Ukraine: investors should prioritise caution

Chart displays volatility


As Russia begins a full-scale invasion of Ukraine, already vigilant investors should adopt an even more cautious position in risky assets. While the full course of the conflict is yet to be known, the implications will be wide-ranging for markets, as rising energy prices push up already high inflation.

Key takeaways

  • As Russian forces invade Ukraine, vigilance should be the watchword for investors, as the conflict could take many turns, and the humanitarian costs could be vast.
  • Rising commodity prices would have a negative impact in an environment already dominated by higher inflation, with implications for growth and potentially monetary policy.
  • We are watching carefully for any disruption to market liquidity, and suggest a cautious stance as market participants may reduce exposures to risky assets after years of solid performance.

What has happened?

So it seems that the rather timid sanctions from the West were not a deterrent for Russian President Vladimir Putin. Perhaps they were even an incentive for him to move ahead and launch a full-scale attack against Ukraine, in what now appears to be the most dramatic security crisis in Europe since World War Two. Russian forces have even begun to target the densely populated capital city, Kyiv.

While Ukraine is a big country with an army previously ranked among the 30 most powerful in the world, there should be no doubt that Russia could rapidly control its airspace and destroy all key military facilities within days. The bigger question is: where will Russian ground forces and their allies stop their advance? A rapid blitz on key strategic targets would be the best-case scenario from the Russian perspective, as Moscow can hardly afford a long-term occupation and mass casualties among its armies.

However, we should be fully aware – with Mr Putin’s angry television speech in mind – that there is indeed a potential worst-case scenario where Russian forces come into direct contact with NATO troops. Such an escalation would undoubtedly have significant ramifications for markets, not to mention the potentially vast humanitarian costs.

What was the market reaction?

Early on Thursday, the S&P future was sharply down (-2.5%) and the Euro Stoxx future tumbled by more than 4%, while oil and gold were among the key safe havens bought by investors. Gas price futures are also spiking. This will likely hit the lower middle classes in most European countries hardest, leading to weaker growth, while potential blackouts could lead to production slowdown, also negatively impacting growth. Of course, this would also lead to higher inflation rates, as gas and gasoline prices continue rising and chemicals become more expensive.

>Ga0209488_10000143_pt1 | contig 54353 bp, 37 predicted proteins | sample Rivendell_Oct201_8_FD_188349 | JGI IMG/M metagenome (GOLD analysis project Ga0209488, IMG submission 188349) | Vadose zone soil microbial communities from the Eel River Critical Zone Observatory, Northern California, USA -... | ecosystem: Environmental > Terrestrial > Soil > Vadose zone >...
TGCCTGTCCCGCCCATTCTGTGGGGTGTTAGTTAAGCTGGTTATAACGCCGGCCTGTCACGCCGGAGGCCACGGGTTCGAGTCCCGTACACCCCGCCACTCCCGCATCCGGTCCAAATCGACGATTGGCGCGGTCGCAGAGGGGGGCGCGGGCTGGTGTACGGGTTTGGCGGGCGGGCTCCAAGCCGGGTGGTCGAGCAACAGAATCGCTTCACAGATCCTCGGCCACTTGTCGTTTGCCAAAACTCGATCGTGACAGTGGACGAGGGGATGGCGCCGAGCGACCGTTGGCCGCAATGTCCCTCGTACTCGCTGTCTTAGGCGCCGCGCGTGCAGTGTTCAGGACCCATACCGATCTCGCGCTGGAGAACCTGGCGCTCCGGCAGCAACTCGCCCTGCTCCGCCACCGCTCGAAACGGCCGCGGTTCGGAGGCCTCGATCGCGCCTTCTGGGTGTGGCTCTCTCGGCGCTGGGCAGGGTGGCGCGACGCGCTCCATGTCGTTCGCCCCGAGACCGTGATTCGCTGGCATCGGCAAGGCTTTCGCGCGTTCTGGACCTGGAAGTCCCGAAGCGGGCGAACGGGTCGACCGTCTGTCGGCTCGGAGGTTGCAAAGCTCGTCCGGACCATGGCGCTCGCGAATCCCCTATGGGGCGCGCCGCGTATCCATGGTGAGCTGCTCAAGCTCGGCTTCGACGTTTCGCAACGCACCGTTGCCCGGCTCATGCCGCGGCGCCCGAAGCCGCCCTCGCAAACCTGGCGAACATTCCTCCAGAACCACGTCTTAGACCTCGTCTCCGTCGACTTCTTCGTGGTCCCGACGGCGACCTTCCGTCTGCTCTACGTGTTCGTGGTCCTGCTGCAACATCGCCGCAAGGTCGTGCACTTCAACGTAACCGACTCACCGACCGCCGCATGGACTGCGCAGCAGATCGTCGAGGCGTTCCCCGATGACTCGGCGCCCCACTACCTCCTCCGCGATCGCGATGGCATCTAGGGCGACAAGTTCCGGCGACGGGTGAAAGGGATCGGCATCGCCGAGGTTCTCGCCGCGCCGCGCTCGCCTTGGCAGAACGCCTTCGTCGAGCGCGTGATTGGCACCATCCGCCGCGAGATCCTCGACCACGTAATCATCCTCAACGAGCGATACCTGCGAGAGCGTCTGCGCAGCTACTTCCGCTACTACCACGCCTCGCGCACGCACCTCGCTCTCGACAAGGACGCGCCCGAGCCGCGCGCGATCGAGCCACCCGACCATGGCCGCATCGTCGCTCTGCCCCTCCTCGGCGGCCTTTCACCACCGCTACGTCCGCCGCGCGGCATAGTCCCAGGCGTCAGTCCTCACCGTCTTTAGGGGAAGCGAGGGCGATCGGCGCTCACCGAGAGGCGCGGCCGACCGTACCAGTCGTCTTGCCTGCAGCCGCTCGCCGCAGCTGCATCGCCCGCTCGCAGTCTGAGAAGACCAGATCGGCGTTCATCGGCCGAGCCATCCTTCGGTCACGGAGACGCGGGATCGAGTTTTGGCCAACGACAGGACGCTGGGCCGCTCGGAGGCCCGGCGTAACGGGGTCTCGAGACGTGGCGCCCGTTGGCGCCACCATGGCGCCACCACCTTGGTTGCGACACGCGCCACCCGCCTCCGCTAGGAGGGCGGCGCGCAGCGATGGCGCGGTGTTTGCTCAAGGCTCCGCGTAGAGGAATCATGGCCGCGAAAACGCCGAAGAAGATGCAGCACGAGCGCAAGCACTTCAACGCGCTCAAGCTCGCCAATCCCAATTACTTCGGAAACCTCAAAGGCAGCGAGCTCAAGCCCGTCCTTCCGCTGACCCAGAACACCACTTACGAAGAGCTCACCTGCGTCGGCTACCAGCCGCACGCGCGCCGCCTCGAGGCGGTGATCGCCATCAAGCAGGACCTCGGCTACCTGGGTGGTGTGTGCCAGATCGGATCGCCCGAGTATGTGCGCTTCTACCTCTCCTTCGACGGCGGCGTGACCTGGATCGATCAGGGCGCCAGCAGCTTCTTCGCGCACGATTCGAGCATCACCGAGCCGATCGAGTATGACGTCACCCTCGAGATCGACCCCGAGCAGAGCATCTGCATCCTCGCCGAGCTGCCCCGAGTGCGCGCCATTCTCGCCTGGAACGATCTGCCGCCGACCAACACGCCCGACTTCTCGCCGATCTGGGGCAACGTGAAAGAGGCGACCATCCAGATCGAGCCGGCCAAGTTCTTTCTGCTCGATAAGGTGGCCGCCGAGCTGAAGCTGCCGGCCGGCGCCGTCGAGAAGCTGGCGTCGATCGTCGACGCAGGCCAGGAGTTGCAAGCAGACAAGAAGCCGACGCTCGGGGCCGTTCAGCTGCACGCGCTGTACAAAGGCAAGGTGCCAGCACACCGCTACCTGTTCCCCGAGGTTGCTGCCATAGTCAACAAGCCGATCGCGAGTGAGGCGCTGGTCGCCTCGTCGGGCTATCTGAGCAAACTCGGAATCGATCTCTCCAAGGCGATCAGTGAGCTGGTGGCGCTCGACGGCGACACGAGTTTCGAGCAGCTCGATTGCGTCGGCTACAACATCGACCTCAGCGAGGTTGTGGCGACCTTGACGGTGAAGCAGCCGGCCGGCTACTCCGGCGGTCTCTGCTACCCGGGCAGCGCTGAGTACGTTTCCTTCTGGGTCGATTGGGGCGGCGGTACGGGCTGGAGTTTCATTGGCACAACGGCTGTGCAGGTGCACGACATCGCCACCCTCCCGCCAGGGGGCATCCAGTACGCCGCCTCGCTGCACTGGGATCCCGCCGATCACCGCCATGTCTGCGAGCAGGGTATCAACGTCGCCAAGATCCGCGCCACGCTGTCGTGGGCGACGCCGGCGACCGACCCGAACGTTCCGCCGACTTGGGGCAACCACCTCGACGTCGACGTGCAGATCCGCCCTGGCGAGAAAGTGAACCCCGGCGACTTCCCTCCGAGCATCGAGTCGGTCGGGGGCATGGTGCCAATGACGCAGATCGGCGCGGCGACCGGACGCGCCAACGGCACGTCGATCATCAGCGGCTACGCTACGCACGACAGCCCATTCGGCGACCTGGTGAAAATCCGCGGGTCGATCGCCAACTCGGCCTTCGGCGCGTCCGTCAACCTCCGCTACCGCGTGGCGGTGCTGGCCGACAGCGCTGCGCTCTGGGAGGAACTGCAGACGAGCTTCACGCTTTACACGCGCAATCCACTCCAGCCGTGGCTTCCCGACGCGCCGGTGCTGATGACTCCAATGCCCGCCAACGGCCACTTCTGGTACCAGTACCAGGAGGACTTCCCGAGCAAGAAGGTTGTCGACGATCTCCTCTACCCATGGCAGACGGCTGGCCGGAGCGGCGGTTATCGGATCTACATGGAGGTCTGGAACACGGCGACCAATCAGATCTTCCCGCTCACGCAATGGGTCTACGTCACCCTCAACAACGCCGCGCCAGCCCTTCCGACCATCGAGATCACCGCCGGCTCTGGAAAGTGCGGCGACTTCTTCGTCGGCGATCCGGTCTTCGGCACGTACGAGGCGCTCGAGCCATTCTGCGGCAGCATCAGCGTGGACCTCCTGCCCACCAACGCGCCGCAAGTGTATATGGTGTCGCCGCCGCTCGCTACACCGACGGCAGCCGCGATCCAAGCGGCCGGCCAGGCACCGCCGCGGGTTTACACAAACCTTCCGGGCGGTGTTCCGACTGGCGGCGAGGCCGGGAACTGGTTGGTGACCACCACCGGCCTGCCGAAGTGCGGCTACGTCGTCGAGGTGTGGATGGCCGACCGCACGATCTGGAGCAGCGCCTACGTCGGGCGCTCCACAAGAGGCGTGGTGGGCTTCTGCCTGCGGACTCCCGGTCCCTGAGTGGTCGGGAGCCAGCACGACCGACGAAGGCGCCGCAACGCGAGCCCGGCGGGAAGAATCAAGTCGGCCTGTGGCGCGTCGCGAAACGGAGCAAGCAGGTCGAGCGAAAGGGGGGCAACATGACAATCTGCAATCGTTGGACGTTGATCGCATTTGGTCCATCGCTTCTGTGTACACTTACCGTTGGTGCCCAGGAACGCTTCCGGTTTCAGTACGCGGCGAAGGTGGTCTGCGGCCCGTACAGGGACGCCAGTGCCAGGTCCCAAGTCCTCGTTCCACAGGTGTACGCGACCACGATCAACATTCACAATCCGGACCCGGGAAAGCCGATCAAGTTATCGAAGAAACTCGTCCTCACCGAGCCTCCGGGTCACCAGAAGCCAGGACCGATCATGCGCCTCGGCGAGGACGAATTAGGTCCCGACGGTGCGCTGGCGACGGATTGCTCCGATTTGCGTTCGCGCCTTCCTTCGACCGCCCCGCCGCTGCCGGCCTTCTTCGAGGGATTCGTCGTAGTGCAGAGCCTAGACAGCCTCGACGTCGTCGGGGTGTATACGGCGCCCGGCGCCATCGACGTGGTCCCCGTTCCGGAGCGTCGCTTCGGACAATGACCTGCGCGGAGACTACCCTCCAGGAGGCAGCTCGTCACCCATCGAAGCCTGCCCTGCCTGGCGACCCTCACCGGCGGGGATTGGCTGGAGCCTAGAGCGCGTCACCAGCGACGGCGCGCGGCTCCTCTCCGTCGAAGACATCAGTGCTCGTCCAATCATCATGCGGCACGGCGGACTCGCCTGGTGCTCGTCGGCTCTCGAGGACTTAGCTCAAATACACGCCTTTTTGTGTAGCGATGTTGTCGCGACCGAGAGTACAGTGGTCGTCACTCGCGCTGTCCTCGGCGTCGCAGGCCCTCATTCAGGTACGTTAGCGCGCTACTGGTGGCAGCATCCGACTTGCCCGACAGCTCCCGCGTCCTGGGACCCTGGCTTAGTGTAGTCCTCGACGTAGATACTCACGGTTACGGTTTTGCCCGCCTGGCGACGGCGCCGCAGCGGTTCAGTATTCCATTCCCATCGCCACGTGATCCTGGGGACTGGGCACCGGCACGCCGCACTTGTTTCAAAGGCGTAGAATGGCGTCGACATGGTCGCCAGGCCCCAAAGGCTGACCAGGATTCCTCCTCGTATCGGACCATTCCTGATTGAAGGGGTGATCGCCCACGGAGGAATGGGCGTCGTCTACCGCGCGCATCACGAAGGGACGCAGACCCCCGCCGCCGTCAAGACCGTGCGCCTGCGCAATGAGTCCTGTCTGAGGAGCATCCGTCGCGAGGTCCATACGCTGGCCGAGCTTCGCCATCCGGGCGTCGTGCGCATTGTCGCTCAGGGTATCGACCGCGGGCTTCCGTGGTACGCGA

The ECB will be in a difficult situation. Inflation numbers are already at record levels, which had led markets to speculate on interest rate hikes this year. Nevertheless, an increase in commodity prices is, in effect, a “tax” on production and consumption that would negatively impact growth. So, while inflation rates could continue to rise, the ECB may adopt a more bearish stance for the time being. Overall, rising commodity prices are set to result in weaker global growth and Europe would likely be the most affected region.

What does this mean for asset allocation?

Our Multi Asset Fundamental Investment Committee had already recommended increasing the allocations to safe havens such as US Treasuries and gold. Wednesday’s rather muted market reaction puzzled us, and so we think an even more cautious position in risky assets would be appropriate for the time being. We hold to our positive view on commodities, even though the market reaction could lead to some production support from OPEC.

Importantly, we are also watching for potential disruption to market liquidity, especially in Russian or Russian-related securities as these will be impacted – increasingly – by EU and US sanctions. The EU will prohibit the buying or selling directly or indirectly of any financial instrument issued on or after 9 March by the Russian government, its central bank, government agencies, or any person acting on their behalf. This means that Russia is now excluded from issuing new debt or refinancing its debt. Substantial outflows from any related Russian instruments could ensue, and there could be knock-on effects for widely used instruments such as ETFs and derivatives.

All in all, after a few years of solid performance for equities and other risky assets, this crisis may spur market participants to reduce their exposures over the coming weeks. We therefore continue to favour a cautious stance.

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About the author

Gregor Hirt

Gregor Hirt

Global CIO Multi Asset

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